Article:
In the rough and dirty business of motocross, knee braces are a common sight. Knee braces are used to prevent new injury, give support to knees that have already been injured and to limit the movement while a knee is healing after an injury or surgery.

Three Major Types of Knee Braces and What They do

There are three major types of knee braces and each is designed with a different function in mind.

1. Prophylactic braces: Designed to prevent or reduce the severity of knee injuries (Often used in high/direct contact sports such as football)
2. Functional braces: Made to provide stability for unstable knees (Control abnormal motions)
3. Rehabilitative braces: Allow protective motion of knees that have been injured or recently operated on (Very effective in protecting against excessive flexion and extension; meant for short-term usage) Of these three types, there are also off-the-shelf knee braces and custom knee braces. For the average athlete, off-the-shelf braces do the job just fine. They are less expensive and quite easily obtained. The braces usually contain hyperextension stops to limit the range of motion. Measurements are taken based on several body factors and the braces have corresponding sizes. These braces are typically for the athlete with minimal knee instability.

For the athlete with more support and stabilization needs, a custom brace may be needed. These are generally prescribed by a doctor and are more expensive, but also may be covered under the patient?s insurance. These braces are custom molded to the athlete?s knee and often have more features or options. Custom braces are used to stabilize the knee by placing posterior force to the tibia and providing medial and lateral stability.
Of the many knee braces on the market, there are some that are specific to each area and some that cover all three in one. Depending on the sport, the chance of knee injury or re-injury and the recommendations of your physician, you can decide what knee brace is best for you.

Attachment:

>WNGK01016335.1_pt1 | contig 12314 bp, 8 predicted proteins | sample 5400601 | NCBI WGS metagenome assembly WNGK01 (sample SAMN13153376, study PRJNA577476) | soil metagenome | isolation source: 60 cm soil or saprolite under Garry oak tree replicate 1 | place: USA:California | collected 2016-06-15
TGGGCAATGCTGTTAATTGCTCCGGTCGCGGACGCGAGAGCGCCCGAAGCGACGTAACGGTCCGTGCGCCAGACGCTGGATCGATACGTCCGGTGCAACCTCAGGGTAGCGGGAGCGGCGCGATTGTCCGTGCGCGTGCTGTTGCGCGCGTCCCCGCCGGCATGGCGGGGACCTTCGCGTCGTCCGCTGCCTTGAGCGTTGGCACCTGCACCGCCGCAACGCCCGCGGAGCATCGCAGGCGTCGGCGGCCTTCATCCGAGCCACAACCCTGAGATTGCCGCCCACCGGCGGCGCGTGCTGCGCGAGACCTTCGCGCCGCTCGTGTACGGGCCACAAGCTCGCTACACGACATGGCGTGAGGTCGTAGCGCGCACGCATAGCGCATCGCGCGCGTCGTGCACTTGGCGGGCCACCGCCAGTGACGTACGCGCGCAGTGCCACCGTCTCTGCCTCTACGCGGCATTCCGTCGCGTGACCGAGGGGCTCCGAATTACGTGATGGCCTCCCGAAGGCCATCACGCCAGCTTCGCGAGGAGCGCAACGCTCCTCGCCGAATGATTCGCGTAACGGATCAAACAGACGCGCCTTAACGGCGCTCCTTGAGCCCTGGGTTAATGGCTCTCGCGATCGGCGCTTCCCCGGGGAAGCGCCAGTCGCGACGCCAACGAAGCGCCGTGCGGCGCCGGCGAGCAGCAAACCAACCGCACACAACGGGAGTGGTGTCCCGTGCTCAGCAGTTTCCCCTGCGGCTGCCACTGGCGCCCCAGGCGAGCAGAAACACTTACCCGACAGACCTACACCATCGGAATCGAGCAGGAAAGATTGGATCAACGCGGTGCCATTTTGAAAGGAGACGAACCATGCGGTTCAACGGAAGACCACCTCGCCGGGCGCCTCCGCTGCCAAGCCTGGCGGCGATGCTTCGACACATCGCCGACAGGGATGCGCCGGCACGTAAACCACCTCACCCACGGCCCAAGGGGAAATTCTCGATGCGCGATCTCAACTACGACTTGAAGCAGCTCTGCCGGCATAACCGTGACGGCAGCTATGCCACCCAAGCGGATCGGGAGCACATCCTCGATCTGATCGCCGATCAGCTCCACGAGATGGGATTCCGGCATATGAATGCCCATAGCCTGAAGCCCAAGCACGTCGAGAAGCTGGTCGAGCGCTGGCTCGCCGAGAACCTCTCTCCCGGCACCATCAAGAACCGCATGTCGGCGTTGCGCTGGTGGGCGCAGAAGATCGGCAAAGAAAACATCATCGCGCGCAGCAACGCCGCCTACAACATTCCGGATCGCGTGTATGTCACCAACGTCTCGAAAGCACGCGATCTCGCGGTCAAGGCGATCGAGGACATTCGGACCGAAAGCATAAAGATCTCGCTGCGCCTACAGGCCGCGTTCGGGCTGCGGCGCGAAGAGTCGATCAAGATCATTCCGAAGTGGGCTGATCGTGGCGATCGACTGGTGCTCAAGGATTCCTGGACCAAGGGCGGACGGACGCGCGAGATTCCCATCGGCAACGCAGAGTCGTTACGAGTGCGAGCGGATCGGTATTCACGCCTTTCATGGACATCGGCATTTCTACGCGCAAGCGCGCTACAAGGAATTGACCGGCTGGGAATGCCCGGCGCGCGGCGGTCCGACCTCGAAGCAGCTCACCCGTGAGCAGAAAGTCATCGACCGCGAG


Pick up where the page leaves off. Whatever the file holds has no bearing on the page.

When Should You use a Knee Brace

In motocross, it is a good idea to always wear a knee brace. Whether you are out for a Sunday run, practicing on the track or competing in a moto, the possibilities for injuries are endless and it is much better to attempt to prevent them than to deal with the pain and expense of letting the injury occur.

A simple twisting motion or unnatural movement can cause a crippling knee injury. If you come into a corner and catch your foot in a rut, you run the risk of twisting the knee and damaging the MCL, one of the most common knee injuries in motocross. In that same corner, if the front end of the bike were to push out, causing a “low side” crash, you are in prime territory for an ACL injury. In a low side crash, your leg is extended out for the corner, leaving your knee vulnerable for hyperextension. As the front end pushes out, the handlebar can, and in most cases will, fall directly on your thigh. With your heel on the ground, the force is distributed to the nearest pivot point, your knee, causing a potential tear/hyperextension of the ACL.

The knee brace market is vast and ever growing. There are options for all types and sizes of riders and braces are made from a variety of materials such as carbon fiber, metal, plastic, foam, elastics, and Velcro. With the ever-endless choices, every rider should be able to find a pair that fit their physical and comfort needs.

How to Use a Knee Brace

Most companies will be able to give you, the consumer, details on how to wear their braces properly and effectively. A few basic pointers can be followed for all braces:
* Make sure the sizing of your brace is correct by following brace guidelines and measurements set up by the manufacturer
* Be sure to try on your knee braces and where them around casually for awhile before attempting to ride in them, to ensure they are fitting properly
* Hinges should be where the knee bends
* Set extension stops to fit your needs and limit hyperextension
* Straps should be fastened correctly, tightly and in the correct place on your leg
* Check braces over before each use to make sure that all parts are in proper working order
All of these things will help to ensure the brace stays in the proper place on your leg and gives your knee the best possible protection from injury.

Is a Knee Brace Enough?

Knee braces are a very important part of protecting yourself from serious injury, but there is more you can do. Though a knee brace is a great tool in aiding in injury prevention, it is good to have healthy knees to begin with.

Make sure to always properly stretch and warm up before any riding. Also, be sure to work on strengthening and flexibility exercises for your knees. There are a number of exercises that personal trainers, physicians and physical therapists can recommend to keep get your knees in their best shape before you put them in the strain of riding and taking those sharp turns.

“EVS ? Winning with Safety”


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